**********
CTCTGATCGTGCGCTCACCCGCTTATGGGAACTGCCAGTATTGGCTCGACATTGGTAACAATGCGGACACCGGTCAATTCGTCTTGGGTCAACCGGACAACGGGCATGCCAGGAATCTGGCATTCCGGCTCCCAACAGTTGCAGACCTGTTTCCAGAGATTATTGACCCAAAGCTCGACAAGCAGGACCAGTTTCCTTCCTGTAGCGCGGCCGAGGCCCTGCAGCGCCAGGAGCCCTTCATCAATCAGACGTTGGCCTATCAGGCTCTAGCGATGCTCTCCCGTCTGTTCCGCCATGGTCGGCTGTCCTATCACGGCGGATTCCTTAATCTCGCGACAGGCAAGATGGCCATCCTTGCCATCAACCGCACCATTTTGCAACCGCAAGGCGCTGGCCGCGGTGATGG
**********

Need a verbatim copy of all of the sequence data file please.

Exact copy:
CTCTGATCGTGCGCTCACCCGCTTATGGGAACTGCCAGTATTGGCTCGACATTGGTAACAATGCGGACACCGGTCAATTCGTCTTGGGTCAACCGGACAACGGGCATGCCAGGAATCTGGCATTCCGGCTCCCAACAGTTGCAGACCTGTTTCCAGAGATTATTGACCCAAAGCTCGACAAGCAGGACCAGTTTCCTTCCTGTAGCGCGGCCGAGGCCCTGCAGCGCCAGGAGCCCTTCATCAATCAGACGTTGGCCTATCAGGCTCTAGCGATGCTCTCCCGTCTGTTCCGCCATGGTCGGCTGTCCTATCACGGCGGATTCCTTAATCTCGCGACAGGCAAGATGGCCATCCTTGCCATCAACCGCACCATTTTGCAACCGCAAGGCGCTGGCCGCGGTGATGG